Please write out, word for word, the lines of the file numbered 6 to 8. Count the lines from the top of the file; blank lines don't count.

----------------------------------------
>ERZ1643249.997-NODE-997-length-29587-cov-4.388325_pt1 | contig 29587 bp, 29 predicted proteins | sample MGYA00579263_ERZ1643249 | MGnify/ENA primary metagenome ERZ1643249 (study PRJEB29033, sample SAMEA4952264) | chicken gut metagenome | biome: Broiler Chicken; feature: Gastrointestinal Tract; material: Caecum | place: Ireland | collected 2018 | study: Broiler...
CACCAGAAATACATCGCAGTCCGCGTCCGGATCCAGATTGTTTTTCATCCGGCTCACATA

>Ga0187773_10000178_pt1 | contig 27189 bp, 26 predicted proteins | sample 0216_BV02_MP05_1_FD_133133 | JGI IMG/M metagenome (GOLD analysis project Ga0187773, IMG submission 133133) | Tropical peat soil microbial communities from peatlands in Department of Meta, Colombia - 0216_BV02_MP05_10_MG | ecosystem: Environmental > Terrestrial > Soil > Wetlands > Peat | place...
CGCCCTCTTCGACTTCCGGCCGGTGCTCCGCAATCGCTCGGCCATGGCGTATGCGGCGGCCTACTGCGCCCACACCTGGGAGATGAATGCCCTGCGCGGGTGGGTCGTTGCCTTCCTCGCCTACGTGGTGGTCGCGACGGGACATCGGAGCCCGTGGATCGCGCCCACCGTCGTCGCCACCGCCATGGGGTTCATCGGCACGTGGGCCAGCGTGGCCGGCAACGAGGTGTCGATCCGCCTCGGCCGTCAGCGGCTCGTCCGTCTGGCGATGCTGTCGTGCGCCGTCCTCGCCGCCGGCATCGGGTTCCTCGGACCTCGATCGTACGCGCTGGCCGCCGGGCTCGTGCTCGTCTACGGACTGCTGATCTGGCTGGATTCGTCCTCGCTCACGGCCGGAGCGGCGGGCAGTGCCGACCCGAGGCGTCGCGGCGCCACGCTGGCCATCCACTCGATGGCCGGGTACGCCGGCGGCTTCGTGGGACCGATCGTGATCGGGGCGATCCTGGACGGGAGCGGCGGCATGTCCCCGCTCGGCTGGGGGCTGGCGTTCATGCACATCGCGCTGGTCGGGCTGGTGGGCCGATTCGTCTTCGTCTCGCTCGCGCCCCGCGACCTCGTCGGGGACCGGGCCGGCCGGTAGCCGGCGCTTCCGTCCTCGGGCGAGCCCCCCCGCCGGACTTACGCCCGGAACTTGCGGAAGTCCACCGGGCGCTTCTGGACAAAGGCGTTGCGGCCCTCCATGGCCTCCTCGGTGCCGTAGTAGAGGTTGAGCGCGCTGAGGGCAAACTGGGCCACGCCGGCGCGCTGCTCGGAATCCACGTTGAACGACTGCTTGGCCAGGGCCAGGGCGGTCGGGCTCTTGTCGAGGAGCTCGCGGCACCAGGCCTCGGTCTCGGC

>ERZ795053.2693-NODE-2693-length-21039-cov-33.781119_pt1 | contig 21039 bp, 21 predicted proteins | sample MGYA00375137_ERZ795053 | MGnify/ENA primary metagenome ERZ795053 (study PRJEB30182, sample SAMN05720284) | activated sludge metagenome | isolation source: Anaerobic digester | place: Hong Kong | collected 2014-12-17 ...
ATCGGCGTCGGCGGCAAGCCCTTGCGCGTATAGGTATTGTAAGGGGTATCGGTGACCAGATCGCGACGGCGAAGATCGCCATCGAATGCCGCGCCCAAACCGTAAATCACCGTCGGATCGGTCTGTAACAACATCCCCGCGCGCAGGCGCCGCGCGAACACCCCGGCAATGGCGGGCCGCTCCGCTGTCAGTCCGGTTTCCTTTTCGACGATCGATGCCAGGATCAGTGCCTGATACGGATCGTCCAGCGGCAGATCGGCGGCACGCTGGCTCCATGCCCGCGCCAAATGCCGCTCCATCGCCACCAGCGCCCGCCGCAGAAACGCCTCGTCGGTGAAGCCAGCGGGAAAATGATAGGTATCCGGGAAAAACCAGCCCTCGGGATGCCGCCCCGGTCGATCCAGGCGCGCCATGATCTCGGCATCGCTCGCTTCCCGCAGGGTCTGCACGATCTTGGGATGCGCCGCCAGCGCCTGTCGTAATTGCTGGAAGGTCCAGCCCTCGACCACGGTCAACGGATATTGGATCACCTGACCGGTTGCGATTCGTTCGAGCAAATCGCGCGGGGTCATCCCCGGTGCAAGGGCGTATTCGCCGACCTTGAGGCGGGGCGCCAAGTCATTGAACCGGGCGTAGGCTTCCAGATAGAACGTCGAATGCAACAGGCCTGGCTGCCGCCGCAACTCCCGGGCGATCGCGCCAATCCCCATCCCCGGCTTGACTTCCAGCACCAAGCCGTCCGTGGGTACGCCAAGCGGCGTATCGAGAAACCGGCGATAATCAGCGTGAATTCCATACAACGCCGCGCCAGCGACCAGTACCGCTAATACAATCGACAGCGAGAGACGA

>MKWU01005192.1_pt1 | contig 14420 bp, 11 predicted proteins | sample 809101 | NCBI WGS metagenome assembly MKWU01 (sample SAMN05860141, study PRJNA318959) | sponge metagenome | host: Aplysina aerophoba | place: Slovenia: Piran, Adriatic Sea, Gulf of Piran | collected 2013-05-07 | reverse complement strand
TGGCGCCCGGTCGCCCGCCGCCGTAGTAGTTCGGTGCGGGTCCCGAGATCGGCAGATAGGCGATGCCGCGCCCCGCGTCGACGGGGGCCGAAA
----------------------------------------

ATCGGCGTCGGCGGCAAGCCCTTGCGCGTATAGGTATTGTAAGGGGTATCGGTGACCAGATCGCGACGGCGAAGATCGCCATCGAATGCCGCGCCCAAACCGTAAATCACCGTCGGATCGGTCTGTAACAACATCCCCGCGCGCAGGCGCCGCGCGAACACCCCGGCAATGGCGGGCCGCTCCGCTGTCAGTCCGGTTTCCTTTTCGACGATCGATGCCAGGATCAGTGCCTGATACGGATCGTCCAGCGGCAGATCGGCGGCACGCTGGCTCCATGCCCGCGCCAAATGCCGCTCCATCGCCACCAGCGCCCGCCGCAGAAACGCCTCGTCGGTGAAGCCAGCGGGAAAATGATAGGTATCCGGGAAAAACCAGCCCTCGGGATGCCGCCCCGGTCGATCCAGGCGCGCCATGATCTCGGCATCGCTCGCTTCCCGCAGGGTCTGCACGATCTTGGGATGCGCCGCCAGCGCCTGTCGTAATTGCTGGAAGGTCCAGCCCTCGACCACGGTCAACGGATATTGGATCACCTGACCGGTTGCGATTCGTTCGAGCAAATCGCGCGGGGTCATCCCCGGTGCAAGGGCGTATTCGCCGACCTTGAGGCGGGGCGCCAAGTCATTGAACCGGGCGTAGGCTTCCAGATAGAACGTCGAATGCAACAGGCCTGGCTGCCGCCGCAACTCCCGGGCGATCGCGCCAATCCCCATCCCCGGCTTGACTTCCAGCACCAAGCCGTCCGTGGGTACGCCAAGCGGCGTATCGAGAAACCGGCGATAATCAGCGTGAATTCCATACAACGCCGCGCCAGCGACCAGTACCGCTAATACAATCGACAGCGAGAGACGA

>MKWU01005192.1_pt1 | contig 14420 bp, 11 predicted proteins | sample 809101 | NCBI WGS metagenome assembly MKWU01 (sample SAMN05860141, study PRJNA318959) | sponge metagenome | host: Aplysina aerophoba | place: Slovenia: Piran, Adriatic Sea, Gulf of Piran | collected 2013-05-07 | reverse complement strand
TGGCGCCCGGTCGCCCGCCGCCGTAGTAGTTCGGTGCGGGTCCCGAGATCGGCAGATAGGCGATGCCGCGCCCCGCGTCGACGGGGGCCGAAA